• [0007]
    The form, fill, and seal machine then applies a pair of heat-sealing jaws across the entire width of the tube to form a transverse seal. This transverse seal acts as the top seal on the bag below and the bottom seal on the package being filled and formed above. After the seal has been formed, a cut is first made across the sealed area to separate the finished package below the seal from the partially completed package above the seal, then the film tube is pushed downward to draw out another package length.
  • [0008]
    Before the sealing jaws form each transverse seal, the product to be packaged is dropped through the product delivery cylinder and is held within the package by the bottom transverse seal. Prior to forming the upper transverse seal, the sealing jaws are brought together in two steps. First, a pair of stripping plates, or bars, is brought into contact with the film in order to flatten the tube and strip product out of the area to be sealed. Second, the seal jaws or facings are brought together, thereby forming the transverse seal.
  • [0009]
    The bag sealing functions of a vertical form, fill, and seal machine are best described with reference to FIGS. 1c and 1 d. FIG. 1c shows a sealing carriage on a prior art form, fill, and seal packaging machine. FIG. 1d is a cross-section of a prior art sealing assembly installed in the carriage. Opposed transverse seal facings 102, 104 are shown attached to opposed bridge assemblies 106, 108. Behind each seal facing 102, 104 is a heat probe 128, 130 capable of heating the exposed surface of the seal facings up to 450° F. during operation. Placed between the seal facings 102, 104 and their respective bridge assemblies 106, 108 is a heat separator 136, 138. The heat separators 136, 138 provide a thermal barrier between the seal facings 102, 104 and the bridge assembly 106, 108 in order to minimize heat transfer to the bridge assembly 106, 108 and other components attached thereto. A thermocouple or thermistor 132, 134 is placed between the heat separator 136, 138 and the heat probe 128, 130 in order to monitor the seal facing 102, 104 temperature. As previously described, a transverse seal is formed when a tube of film placed between the seal facings 102, 104 is flattened as the seal facings 102, 104 are brought in close proximity to each other. To accomplish this, both bridge assemblies 106, 108 move towards each other on stationary rods 110, 112.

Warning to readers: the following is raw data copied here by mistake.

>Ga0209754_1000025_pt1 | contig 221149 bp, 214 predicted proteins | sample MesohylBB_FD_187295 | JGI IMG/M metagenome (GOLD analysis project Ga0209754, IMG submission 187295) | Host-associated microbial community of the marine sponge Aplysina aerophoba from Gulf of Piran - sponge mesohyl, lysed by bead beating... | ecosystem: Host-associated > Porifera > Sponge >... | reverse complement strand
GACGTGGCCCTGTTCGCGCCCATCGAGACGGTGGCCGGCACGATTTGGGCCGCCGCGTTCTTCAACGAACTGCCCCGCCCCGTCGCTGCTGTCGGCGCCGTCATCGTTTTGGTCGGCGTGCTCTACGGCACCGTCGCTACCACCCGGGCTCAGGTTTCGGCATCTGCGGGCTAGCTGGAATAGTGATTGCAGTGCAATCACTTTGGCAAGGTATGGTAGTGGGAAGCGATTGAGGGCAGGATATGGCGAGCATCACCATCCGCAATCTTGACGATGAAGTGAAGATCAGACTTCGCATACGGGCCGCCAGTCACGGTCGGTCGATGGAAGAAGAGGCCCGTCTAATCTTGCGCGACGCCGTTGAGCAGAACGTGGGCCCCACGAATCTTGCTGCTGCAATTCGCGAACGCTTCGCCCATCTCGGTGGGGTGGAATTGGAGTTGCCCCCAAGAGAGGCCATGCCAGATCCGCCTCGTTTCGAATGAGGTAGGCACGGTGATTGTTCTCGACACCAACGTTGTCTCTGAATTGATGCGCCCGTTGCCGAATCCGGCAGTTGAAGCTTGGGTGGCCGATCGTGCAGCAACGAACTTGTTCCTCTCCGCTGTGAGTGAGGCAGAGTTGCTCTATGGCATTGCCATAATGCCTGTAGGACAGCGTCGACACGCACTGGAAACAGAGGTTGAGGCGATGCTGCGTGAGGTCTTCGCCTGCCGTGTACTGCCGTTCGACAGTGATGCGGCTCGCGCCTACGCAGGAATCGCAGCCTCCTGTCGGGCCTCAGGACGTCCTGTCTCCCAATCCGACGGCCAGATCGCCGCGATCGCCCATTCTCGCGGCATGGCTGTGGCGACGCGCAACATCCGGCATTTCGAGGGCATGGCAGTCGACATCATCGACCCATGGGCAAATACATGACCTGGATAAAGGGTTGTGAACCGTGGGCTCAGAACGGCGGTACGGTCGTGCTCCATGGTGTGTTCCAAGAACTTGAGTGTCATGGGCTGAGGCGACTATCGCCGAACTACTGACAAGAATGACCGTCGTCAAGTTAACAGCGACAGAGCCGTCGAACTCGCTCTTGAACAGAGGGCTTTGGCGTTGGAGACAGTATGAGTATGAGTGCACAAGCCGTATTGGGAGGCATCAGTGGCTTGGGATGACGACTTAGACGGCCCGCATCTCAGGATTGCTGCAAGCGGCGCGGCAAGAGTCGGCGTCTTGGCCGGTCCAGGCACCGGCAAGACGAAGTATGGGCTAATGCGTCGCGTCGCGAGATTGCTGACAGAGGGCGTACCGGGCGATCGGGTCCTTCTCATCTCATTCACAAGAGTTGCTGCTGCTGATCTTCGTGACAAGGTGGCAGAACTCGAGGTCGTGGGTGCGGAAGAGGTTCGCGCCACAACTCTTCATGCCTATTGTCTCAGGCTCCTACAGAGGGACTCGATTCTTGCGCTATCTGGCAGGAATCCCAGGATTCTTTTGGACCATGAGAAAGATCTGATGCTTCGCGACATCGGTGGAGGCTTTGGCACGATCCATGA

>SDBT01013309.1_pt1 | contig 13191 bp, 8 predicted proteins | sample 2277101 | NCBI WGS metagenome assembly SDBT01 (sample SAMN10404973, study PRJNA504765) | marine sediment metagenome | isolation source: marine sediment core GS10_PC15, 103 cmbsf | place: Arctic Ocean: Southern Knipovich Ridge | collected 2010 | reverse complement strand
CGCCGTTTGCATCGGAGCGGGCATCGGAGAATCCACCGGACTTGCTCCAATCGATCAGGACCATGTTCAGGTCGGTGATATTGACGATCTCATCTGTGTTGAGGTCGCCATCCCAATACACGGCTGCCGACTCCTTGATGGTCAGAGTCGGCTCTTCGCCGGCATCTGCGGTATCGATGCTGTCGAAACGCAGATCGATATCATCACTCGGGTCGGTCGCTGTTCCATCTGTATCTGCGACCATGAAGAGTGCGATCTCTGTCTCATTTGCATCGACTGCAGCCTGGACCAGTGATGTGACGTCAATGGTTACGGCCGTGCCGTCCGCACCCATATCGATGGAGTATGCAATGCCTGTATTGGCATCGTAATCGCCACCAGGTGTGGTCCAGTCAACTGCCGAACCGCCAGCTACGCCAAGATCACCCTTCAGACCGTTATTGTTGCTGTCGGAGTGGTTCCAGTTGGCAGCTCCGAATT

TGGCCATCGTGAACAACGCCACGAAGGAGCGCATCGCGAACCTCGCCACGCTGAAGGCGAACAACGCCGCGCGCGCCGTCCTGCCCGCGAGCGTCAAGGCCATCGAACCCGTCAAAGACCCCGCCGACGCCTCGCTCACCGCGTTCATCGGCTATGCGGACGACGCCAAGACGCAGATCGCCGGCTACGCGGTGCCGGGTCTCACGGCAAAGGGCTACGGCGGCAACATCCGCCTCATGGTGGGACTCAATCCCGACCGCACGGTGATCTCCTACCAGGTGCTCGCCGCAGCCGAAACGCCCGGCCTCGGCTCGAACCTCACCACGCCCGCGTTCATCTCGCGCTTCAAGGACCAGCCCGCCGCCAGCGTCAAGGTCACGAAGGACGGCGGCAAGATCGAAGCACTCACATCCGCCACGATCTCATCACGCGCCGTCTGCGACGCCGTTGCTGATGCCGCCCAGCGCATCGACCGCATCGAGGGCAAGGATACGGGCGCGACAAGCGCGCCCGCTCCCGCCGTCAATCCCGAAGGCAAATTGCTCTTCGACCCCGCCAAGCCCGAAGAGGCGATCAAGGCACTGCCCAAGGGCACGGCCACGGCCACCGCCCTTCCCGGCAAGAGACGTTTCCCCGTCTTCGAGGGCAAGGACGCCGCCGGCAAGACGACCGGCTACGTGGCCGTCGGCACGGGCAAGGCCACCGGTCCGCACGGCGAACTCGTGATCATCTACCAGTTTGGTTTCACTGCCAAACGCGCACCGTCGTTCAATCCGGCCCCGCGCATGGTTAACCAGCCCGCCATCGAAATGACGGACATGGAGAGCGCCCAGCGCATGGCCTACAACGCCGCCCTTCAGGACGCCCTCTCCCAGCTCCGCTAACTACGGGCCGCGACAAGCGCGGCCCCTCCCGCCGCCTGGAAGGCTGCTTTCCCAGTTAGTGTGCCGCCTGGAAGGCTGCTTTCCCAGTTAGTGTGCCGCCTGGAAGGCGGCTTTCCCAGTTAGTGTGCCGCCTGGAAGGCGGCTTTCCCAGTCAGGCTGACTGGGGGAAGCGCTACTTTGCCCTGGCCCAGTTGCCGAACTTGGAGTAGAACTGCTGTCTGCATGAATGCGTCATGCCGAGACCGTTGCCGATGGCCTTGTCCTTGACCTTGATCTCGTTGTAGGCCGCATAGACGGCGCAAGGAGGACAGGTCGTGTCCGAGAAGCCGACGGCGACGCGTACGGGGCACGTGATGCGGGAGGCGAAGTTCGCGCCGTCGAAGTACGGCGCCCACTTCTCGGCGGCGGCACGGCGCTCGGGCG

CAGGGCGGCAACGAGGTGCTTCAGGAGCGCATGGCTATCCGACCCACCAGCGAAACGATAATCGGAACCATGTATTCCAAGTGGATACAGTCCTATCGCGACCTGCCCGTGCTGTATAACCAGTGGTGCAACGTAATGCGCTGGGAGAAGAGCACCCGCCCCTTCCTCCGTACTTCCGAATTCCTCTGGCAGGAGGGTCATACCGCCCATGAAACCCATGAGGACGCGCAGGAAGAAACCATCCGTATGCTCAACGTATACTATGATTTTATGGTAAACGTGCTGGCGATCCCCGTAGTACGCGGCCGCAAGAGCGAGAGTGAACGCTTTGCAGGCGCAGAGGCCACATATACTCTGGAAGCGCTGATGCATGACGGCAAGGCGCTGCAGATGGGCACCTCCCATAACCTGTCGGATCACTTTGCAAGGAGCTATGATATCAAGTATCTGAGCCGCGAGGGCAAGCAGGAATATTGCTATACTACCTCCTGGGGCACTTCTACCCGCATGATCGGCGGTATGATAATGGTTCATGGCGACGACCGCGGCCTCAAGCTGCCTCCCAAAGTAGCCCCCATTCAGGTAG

• [0010]
    Also shown attached to the bridge assemblies 106, 108 is a pair of opposed crumb plates 114, 116. When the bridge assemblies 106, 108 are brought together, the crumb plates 114, 116 slightly overlap, thereby forming a temporary “S” shaped constriction in the flattened film tube. This “S” shaped constriction provides a means for keeping product out of the transverse seal area while the tube of film above the constriction is filled with product. Two stripper bars 118, 120 are also shown attached to the bridge assemblies 106, 108. The stripper bars 118, 120 are typically spring loaded and provide the stripping function previously described.
  • [0011]
    Both of the seal facings 102, 104 are constructed with a central channel 141, 143 to accommodate a knife or cutting tool 122, best seen in FIG. 1c. This knife 122 is recessed within the channel 141 of one of the seal facings 102 and held in place by two knife brackets 124, 126 attached to the bridge assemblies 106, 108. After the transverse seal has been formed on the flattened film tube, the knife brackets 124, 126 are rotated slightly, thereby exposing the knife 122 to the transverse seal. This action cuts the transverse seal, thereby completing the process of forming, filling, and sealing a single package.